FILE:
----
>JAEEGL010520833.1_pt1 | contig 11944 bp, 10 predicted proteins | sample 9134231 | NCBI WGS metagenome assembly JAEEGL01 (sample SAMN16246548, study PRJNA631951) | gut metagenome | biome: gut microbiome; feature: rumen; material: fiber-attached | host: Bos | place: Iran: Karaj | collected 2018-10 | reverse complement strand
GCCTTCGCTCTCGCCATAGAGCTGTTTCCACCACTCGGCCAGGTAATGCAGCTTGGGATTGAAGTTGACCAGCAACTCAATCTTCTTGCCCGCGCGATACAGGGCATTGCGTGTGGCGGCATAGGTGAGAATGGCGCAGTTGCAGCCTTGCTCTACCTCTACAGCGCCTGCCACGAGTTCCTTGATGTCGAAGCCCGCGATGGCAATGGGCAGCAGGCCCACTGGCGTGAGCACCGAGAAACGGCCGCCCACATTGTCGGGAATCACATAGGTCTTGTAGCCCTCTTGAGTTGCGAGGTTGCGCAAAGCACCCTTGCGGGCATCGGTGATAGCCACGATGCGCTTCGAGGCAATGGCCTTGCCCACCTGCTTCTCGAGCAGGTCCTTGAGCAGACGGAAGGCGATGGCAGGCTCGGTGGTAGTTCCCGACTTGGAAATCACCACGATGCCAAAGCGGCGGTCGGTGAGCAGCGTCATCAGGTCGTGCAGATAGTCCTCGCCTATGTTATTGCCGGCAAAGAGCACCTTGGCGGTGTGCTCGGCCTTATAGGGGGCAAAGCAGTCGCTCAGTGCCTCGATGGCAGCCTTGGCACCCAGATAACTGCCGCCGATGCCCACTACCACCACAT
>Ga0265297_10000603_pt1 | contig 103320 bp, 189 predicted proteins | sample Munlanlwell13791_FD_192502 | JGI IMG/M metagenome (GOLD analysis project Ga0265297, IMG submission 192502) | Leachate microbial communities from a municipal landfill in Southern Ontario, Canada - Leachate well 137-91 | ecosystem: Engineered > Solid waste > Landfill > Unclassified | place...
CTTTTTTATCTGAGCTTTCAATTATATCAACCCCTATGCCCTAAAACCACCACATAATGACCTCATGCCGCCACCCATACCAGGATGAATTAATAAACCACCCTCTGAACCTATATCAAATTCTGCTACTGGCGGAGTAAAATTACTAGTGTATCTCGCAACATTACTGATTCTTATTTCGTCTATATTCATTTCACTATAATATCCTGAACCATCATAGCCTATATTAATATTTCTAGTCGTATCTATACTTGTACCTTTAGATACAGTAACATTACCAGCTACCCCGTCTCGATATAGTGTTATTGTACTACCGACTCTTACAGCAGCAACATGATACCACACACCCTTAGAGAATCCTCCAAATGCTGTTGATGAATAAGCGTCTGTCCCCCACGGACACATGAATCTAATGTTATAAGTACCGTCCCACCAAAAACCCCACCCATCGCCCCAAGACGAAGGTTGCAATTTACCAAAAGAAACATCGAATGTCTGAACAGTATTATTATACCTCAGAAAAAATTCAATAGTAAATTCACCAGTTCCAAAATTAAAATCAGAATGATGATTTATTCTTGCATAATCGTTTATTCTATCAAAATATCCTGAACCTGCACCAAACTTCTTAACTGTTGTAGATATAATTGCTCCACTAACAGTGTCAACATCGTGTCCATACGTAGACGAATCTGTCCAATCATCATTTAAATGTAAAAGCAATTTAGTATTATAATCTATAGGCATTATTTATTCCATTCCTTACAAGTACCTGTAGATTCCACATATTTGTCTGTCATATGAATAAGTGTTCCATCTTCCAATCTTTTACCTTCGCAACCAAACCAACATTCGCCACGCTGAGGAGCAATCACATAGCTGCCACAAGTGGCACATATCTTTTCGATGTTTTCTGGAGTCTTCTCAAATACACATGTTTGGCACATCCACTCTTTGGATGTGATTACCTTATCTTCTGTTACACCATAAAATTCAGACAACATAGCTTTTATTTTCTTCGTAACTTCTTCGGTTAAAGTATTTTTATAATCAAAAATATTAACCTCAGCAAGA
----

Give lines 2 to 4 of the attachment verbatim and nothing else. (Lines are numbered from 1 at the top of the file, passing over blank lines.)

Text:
GCCTTCGCTCTCGCCATAGAGCTGTTTCCACCACTCGGCCAGGTAATGCAGCTTGGGATTGAAGTTGACCAGCAACTCAATCTTCTTGCCCGCGCGATACAGGGCATTGCGTGTGGCGGCATAGGTGAGAATGGCGCAGTTGCAGCCTTGCTCTACCTCTACAGCGCCTGCCACGAGTTCCTTGATGTCGAAGCCCGCGATGGCAATGGGCAGCAGGCCCACTGGCGTGAGCACCGAGAAACGGCCGCCCACATTGTCGGGAATCACATAGGTCTTGTAGCCCTCTTGAGTTGCGAGGTTGCGCAAAGCACCCTTGCGGGCATCGGTGATAGCCACGATGCGCTTCGAGGCAATGGCCTTGCCCACCTGCTTCTCGAGCAGGTCCTTGAGCAGACGGAAGGCGATGGCAGGCTCGGTGGTAGTTCCCGACTTGGAAATCACCACGATGCCAAAGCGGCGGTCGGTGAGCAGCGTCATCAGGTCGTGCAGATAGTCCTCGCCTATGTTATTGCCGGCAAAGAGCACCTTGGCGGTGTGCTCGGCCTTATAGGGGGCAAAGCAGTCGCTCAGTGCCTCGATGGCAGCCTTGGCACCCAGATAACTGCCGCCGATGCCCACTACCACCACAT
>Ga0265297_10000603_pt1 | contig 103320 bp, 189 predicted proteins | sample Munlanlwell13791_FD_192502 | JGI IMG/M metagenome (GOLD analysis project Ga0265297, IMG submission 192502) | Leachate microbial communities from a municipal landfill in Southern Ontario, Canada - Leachate well 137-91 | ecosystem: Engineered > Solid waste > Landfill > Unclassified | place...
CTTTTTTATCTGAGCTTTCAATTATATCAACCCCTATGCCCTAAAACCACCACATAATGACCTCATGCCGCCACCCATACCAGGATGAATTAATAAACCACCCTCTGAACCTATATCAAATTCTGCTACTGGCGGAGTAAAATTACTAGTGTATCTCGCAACATTACTGATTCTTATTTCGTCTATATTCATTTCACTATAATATCCTGAACCATCATAGCCTATATTAATATTTCTAGTCGTATCTATACTTGTACCTTTAGATACAGTAACATTACCAGCTACCCCGTCTCGATATAGTGTTATTGTACTACCGACTCTTACAGCAGCAACATGATACCACACACCCTTAGAGAATCCTCCAAATGCTGTTGATGAATAAGCGTCTGTCCCCCACGGACACATGAATCTAATGTTATAAGTACCGTCCCACCAAAAACCCCACCCATCGCCCCAAGACGAAGGTTGCAATTTACCAAAAGAAACATCGAATGTCTGAACAGTATTATTATACCTCAGAAAAAATTCAATAGTAAATTCACCAGTTCCAAAATTAAAATCAGAATGATGATTTATTCTTGCATAATCGTTTATTCTATCAAAATATCCTGAACCTGCACCAAACTTCTTAACTGTTGTAGATATAATTGCTCCACTAACAGTGTCAACATCGTGTCCATACGTAGACGAATCTGTCCAATCATCATTTAAATGTAAAAGCAATTTAGTATTATAATCTATAGGCATTATTTATTCCATTCCTTACAAGTACCTGTAGATTCCACATATTTGTCTGTCATATGAATAAGTGTTCCATCTTCCAATCTTTTACCTTCGCAACCAAACCAACATTCGCCACGCTGAGGAGCAATCACATAGCTGCCACAAGTGGCACATATCTTTTCGATGTTTTCTGGAGTCTTCTCAAATACACATGTTTGGCACATCCACTCTTTGGATGTGATTACCTTATCTTCTGTTACACCATAAAATTCAGACAACATAGCTTTTATTTTCTTCGTAACTTCTTCGGTTAAAGTATTTTTATAATCAAAAATATTAACCTCAGCAAGA